Document Detail


Early outcomes of group B streptococcal meningitis in the 21st century.
MedLine Citation:
PMID:  20555292     Owner:  NLM     Status:  MEDLINE    
Abstract/OtherAbstract:
BACKGROUND: Group B streptococcal (GBS) meningitis is diagnosed less frequently than in the 1970s and 1980s. There are few contemporary data regarding outcomes from GBS meningitis and factors that might predict an adverse outcome.
METHODS: A retrospective evaluation was conducted of term and near-term infants (≥36 weeks' gestation) with GBS meningitis hospitalized at Texas Children's Hospital from 1998 to 2006 to assess outcomes and to define features predictive of adverse outcomes.
RESULTS: Six infants had early-onset (<7 days) meningitis and 47 had late-onset (≥7 days) GBS meningitis. Three infants died. Infants received broad-spectrum antibiotics initially and then penicillin (68%), ampicillin (28%), or cefotaxime (4%) for a mean of 21 (range, 15-44) days. Among survivors, 11 (22%) were neurologically impaired at hospital discharge with manifestations including persistent seizures (10), hypertonicity (9), and dysphagia (3). The 14 infants who died or had adverse outcomes at hospital discharge were more likely to present with seizures within hours of admission (P < 0.001), have coma or semicoma (P < 0.001), require pressor support (P = 0.001), and have an initial cerebrospinal fluid protein ≥300 mg/dL (P = 0.005) or glucose <20 mg/dL (P = 0.03) than were the 39 with infants with normal neurologic examinations. Seizures at admission remained a significant risk factor (P = 0.024) by multivariate analysis.
CONCLUSIONS: Despite advances in intensive care, 26% of term and near-term infants with GBS meningitis die or have neurologic impairment at hospital discharge. Additional strategies to prevent GBS meningitis are needed.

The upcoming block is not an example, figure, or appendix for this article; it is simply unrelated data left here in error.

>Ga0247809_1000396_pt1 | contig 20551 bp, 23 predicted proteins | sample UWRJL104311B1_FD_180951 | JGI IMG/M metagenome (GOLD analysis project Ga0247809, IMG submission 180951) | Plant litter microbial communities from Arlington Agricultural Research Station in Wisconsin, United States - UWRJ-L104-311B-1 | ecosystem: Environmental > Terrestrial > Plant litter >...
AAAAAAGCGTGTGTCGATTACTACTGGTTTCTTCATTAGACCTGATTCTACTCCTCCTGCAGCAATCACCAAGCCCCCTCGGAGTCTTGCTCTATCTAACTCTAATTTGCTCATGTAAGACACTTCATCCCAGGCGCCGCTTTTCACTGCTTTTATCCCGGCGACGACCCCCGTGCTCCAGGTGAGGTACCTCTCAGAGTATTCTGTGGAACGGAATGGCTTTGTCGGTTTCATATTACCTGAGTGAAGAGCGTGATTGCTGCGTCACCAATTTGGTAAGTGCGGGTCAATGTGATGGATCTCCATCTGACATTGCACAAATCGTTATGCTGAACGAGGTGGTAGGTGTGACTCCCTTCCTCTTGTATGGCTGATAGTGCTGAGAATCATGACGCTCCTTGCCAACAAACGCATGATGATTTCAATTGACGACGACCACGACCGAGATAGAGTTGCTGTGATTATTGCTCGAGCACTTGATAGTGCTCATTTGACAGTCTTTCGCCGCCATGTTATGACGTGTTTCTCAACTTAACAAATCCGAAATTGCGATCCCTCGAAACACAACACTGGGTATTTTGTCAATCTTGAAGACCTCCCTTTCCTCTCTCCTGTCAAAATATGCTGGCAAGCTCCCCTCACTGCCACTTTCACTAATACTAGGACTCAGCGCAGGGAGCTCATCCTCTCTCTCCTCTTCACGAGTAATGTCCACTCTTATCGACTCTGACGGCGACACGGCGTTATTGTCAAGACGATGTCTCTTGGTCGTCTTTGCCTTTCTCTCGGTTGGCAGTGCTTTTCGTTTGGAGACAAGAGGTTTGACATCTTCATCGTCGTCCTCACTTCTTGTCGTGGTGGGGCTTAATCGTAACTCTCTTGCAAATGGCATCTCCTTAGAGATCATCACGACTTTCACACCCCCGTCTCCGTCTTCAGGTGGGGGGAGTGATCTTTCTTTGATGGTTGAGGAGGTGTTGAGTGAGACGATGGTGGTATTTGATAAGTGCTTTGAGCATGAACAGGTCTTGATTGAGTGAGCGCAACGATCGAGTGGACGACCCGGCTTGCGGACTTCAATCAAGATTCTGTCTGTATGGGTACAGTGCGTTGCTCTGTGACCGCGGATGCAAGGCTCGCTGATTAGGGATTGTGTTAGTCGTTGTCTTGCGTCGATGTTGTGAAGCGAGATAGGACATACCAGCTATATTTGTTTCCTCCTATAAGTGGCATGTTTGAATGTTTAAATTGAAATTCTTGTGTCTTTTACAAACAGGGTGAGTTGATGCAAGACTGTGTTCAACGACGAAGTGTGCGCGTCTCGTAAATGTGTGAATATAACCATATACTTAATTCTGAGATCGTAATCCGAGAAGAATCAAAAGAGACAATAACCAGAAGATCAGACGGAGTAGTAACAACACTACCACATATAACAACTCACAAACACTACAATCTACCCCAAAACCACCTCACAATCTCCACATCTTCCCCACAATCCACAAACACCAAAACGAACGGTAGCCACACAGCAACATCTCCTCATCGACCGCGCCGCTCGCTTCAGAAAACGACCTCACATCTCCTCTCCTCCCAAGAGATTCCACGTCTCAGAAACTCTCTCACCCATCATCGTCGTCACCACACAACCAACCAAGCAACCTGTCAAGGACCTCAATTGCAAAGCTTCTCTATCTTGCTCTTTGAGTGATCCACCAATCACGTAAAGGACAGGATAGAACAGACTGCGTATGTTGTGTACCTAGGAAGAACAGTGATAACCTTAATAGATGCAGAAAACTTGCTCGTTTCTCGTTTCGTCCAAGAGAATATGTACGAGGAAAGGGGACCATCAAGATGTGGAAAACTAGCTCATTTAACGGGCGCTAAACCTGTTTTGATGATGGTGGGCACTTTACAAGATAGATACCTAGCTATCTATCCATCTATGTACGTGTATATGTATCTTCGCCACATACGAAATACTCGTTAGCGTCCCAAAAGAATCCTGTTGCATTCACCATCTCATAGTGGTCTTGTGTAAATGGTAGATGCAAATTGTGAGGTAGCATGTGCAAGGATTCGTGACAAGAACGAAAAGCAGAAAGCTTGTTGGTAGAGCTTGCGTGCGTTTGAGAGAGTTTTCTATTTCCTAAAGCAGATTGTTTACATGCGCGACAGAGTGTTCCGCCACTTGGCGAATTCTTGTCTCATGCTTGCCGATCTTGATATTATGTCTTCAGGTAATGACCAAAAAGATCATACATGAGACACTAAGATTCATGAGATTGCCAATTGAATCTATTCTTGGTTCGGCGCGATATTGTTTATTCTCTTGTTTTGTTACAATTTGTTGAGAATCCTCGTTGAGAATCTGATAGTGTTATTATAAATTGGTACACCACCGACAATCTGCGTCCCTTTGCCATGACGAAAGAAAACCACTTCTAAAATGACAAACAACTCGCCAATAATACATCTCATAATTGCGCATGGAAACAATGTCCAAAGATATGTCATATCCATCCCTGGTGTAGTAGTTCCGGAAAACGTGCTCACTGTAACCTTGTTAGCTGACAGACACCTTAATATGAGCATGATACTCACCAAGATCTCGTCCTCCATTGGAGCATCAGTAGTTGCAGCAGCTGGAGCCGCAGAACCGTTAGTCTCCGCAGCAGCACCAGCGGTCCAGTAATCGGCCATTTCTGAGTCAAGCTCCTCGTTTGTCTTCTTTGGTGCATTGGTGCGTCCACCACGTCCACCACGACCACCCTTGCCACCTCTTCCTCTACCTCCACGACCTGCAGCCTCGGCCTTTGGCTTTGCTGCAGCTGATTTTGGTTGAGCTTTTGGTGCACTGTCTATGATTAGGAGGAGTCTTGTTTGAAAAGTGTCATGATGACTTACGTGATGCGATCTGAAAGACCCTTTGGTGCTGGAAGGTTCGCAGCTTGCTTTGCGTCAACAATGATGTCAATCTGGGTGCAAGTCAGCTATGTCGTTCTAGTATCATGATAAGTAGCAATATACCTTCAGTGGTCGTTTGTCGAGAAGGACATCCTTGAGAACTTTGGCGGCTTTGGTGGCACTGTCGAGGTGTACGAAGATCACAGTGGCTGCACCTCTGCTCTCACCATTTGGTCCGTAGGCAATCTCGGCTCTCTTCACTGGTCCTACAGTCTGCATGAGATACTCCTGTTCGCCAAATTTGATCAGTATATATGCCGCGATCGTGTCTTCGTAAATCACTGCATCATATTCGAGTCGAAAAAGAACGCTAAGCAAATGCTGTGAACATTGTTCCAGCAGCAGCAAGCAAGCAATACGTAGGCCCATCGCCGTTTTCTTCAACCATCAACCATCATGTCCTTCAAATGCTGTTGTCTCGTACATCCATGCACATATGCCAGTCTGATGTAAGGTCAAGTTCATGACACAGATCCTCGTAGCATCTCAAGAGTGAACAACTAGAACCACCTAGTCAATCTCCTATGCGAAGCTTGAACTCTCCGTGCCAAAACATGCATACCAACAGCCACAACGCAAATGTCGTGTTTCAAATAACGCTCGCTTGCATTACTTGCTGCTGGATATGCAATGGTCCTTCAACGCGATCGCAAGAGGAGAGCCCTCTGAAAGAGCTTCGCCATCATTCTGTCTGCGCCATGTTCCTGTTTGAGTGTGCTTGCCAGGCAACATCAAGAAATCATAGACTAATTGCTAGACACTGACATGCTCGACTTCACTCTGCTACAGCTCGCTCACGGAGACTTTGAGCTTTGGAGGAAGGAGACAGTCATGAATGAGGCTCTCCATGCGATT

Authors:
Fatma Levent; Carol J Baker; Marcia A Rench; Morven S Edwards
Publication Detail:
Type:  Journal Article; Research Support, Non-U.S. Gov't    
Journal Detail:
Title:  The Pediatric infectious disease journal     Volume:  29     ISSN:  1532-0987     ISO Abbreviation:  Pediatr. Infect. Dis. J.     Publication Date:  2010 Nov 
Date Detail:
Created Date:  2010-10-26     Completed Date:  2011-03-01     Revised Date:  2011-04-25    
Medline Journal Info:
Nlm Unique ID:  8701858     Medline TA:  Pediatr Infect Dis J     Country:  United States    
Other Details:
Languages:  eng     Pagination:  1009-12     Citation Subset:  IM    
Affiliation:
Section of Infectious Diseases, Department of Pediatrics, Baylor College of Medicine; and Texas Children's Hospital, Houston, TX, USA.
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MeSH Terms
Descriptor/Qualifier:
Age of Onset
Coma / microbiology
Humans
Infant
Infant, Newborn
Logistic Models
Meningitis, Bacterial / drug therapy*,  metabolism,  pathology
Multivariate Analysis
Pallor / microbiology
Retrospective Studies
Seizures / microbiology
Streptococcus agalactiae / isolation & purification*
Treatment Outcome
Comments/Corrections
Comment In:
Pediatr Infect Dis J. 2011 Mar;30(3):271-2   [PMID:  21317605 ]
Erratum In:
Pediatr Infect Dis J. 2011 Jan;30(1):94

From MEDLINE®/PubMed®, a database of the U.S. National Library of Medicine


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